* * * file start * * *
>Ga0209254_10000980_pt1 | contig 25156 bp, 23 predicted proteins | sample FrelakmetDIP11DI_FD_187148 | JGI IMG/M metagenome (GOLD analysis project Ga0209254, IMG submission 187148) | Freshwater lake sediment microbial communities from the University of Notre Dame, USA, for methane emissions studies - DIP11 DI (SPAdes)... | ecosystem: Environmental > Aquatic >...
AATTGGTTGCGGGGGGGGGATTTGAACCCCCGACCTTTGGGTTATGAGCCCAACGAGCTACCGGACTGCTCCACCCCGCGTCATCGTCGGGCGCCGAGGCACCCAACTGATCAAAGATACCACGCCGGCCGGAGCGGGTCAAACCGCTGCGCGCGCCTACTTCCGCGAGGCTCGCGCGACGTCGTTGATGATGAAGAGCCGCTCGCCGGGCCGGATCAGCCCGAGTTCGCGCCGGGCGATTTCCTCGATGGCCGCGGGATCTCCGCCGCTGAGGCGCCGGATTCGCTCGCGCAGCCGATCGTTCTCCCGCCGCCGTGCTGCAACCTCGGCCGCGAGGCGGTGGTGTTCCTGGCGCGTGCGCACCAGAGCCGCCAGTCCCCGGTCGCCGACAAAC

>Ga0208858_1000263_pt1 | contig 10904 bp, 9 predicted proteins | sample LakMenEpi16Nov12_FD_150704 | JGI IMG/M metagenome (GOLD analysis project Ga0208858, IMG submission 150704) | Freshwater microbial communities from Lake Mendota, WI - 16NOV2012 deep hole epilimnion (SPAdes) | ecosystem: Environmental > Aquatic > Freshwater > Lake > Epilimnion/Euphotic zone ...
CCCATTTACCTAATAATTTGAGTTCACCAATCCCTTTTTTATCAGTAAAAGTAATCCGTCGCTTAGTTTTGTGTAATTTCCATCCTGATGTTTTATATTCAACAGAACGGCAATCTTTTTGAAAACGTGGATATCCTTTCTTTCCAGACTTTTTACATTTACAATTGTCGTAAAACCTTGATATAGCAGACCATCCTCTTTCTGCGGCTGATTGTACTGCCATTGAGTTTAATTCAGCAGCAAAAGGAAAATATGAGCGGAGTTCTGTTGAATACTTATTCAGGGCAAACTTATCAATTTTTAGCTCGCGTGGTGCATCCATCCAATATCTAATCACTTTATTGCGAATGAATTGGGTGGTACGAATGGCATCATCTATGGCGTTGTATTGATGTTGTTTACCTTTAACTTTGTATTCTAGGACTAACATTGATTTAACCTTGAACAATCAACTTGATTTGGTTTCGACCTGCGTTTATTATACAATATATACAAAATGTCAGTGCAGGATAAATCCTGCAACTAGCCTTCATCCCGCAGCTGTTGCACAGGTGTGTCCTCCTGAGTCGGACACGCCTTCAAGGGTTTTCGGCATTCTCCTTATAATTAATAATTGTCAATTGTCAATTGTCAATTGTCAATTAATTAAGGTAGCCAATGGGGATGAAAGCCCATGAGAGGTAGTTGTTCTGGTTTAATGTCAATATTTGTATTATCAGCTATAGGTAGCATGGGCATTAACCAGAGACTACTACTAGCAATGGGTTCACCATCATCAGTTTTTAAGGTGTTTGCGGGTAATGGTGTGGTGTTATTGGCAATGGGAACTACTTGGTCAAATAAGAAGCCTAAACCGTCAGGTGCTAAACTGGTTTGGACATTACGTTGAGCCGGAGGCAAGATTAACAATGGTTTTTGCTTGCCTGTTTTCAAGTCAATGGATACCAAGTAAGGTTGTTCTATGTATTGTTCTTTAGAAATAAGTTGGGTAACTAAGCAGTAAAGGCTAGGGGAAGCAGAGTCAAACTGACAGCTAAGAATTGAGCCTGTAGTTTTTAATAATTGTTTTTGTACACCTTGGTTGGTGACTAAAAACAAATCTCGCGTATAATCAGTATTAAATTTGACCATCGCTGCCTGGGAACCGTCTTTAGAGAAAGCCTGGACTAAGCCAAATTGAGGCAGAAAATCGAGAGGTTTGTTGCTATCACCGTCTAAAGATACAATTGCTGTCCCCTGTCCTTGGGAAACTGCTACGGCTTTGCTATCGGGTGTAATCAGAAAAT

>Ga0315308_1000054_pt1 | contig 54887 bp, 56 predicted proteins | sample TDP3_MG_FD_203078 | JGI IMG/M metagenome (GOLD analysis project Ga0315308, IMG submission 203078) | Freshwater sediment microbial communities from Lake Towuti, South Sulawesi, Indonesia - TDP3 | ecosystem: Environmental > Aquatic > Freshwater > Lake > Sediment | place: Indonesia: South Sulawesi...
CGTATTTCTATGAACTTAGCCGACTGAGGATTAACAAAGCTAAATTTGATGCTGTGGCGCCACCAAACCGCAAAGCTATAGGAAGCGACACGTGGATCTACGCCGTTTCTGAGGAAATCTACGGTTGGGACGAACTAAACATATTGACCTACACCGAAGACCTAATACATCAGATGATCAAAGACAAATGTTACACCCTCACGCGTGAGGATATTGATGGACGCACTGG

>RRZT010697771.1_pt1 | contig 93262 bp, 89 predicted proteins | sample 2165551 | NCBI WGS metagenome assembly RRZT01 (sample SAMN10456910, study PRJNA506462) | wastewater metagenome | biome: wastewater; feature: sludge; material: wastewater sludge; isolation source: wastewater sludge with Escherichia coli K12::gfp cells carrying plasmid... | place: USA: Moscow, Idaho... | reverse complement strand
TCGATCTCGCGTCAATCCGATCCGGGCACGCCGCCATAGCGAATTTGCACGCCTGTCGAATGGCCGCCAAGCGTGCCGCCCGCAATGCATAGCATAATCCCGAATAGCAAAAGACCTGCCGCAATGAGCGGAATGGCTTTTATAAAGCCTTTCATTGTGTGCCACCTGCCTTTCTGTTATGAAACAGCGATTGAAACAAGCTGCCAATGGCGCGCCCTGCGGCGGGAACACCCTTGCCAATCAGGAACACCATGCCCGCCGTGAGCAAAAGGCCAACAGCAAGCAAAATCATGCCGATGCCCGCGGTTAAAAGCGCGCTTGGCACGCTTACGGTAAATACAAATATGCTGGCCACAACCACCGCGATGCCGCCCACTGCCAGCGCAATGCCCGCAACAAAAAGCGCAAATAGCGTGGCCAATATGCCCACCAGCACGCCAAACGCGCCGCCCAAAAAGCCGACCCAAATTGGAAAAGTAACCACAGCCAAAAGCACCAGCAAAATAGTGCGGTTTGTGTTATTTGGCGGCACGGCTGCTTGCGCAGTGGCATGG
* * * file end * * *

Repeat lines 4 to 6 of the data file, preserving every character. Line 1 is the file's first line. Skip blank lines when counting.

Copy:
CCCATTTACCTAATAATTTGAGTTCACCAATCCCTTTTTTATCAGTAAAAGTAATCCGTCGCTTAGTTTTGTGTAATTTCCATCCTGATGTTTTATATTCAACAGAACGGCAATCTTTTTGAAAACGTGGATATCCTTTCTTTCCAGACTTTTTACATTTACAATTGTCGTAAAACCTTGATATAGCAGACCATCCTCTTTCTGCGGCTGATTGTACTGCCATTGAGTTTAATTCAGCAGCAAAAGGAAAATATGAGCGGAGTTCTGTTGAATACTTATTCAGGGCAAACTTATCAATTTTTAGCTCGCGTGGTGCATCCATCCAATATCTAATCACTTTATTGCGAATGAATTGGGTGGTACGAATGGCATCATCTATGGCGTTGTATTGATGTTGTTTACCTTTAACTTTGTATTCTAGGACTAACATTGATTTAACCTTGAACAATCAACTTGATTTGGTTTCGACCTGCGTTTATTATACAATATATACAAAATGTCAGTGCAGGATAAATCCTGCAACTAGCCTTCATCCCGCAGCTGTTGCACAGGTGTGTCCTCCTGAGTCGGACACGCCTTCAAGGGTTTTCGGCATTCTCCTTATAATTAATAATTGTCAATTGTCAATTGTCAATTGTCAATTAATTAAGGTAGCCAATGGGGATGAAAGCCCATGAGAGGTAGTTGTTCTGGTTTAATGTCAATATTTGTATTATCAGCTATAGGTAGCATGGGCATTAACCAGAGACTACTACTAGCAATGGGTTCACCATCATCAGTTTTTAAGGTGTTTGCGGGTAATGGTGTGGTGTTATTGGCAATGGGAACTACTTGGTCAAATAAGAAGCCTAAACCGTCAGGTGCTAAACTGGTTTGGACATTACGTTGAGCCGGAGGCAAGATTAACAATGGTTTTTGCTTGCCTGTTTTCAAGTCAATGGATACCAAGTAAGGTTGTTCTATGTATTGTTCTTTAGAAATAAGTTGGGTAACTAAGCAGTAAAGGCTAGGGGAAGCAGAGTCAAACTGACAGCTAAGAATTGAGCCTGTAGTTTTTAATAATTGTTTTTGTACACCTTGGTTGGTGACTAAAAACAAATCTCGCGTATAATCAGTATTAAATTTGACCATCGCTGCCTGGGAACCGTCTTTAGAGAAAGCCTGGACTAAGCCAAATTGAGGCAGAAAATCGAGAGGTTTGTTGCTATCACCGTCTAAAGATACAATTGCTGTCCCCTGTCCTTGGGAAACTGCTACGGCTTTGCTATCGGGTGTAATCAGAAAAT

>Ga0315308_1000054_pt1 | contig 54887 bp, 56 predicted proteins | sample TDP3_MG_FD_203078 | JGI IMG/M metagenome (GOLD analysis project Ga0315308, IMG submission 203078) | Freshwater sediment microbial communities from Lake Towuti, South Sulawesi, Indonesia - TDP3 | ecosystem: Environmental > Aquatic > Freshwater > Lake > Sediment | place: Indonesia: South Sulawesi...
CGTATTTCTATGAACTTAGCCGACTGAGGATTAACAAAGCTAAATTTGATGCTGTGGCGCCACCAAACCGCAAAGCTATAGGAAGCGACACGTGGATCTACGCCGTTTCTGAGGAAATCTACGGTTGGGACGAACTAAACATATTGACCTACACCGAAGACCTAATACATCAGATGATCAAAGACAAATGTTACACCCTCACGCGTGAGGATATTGATGGACGCACTGG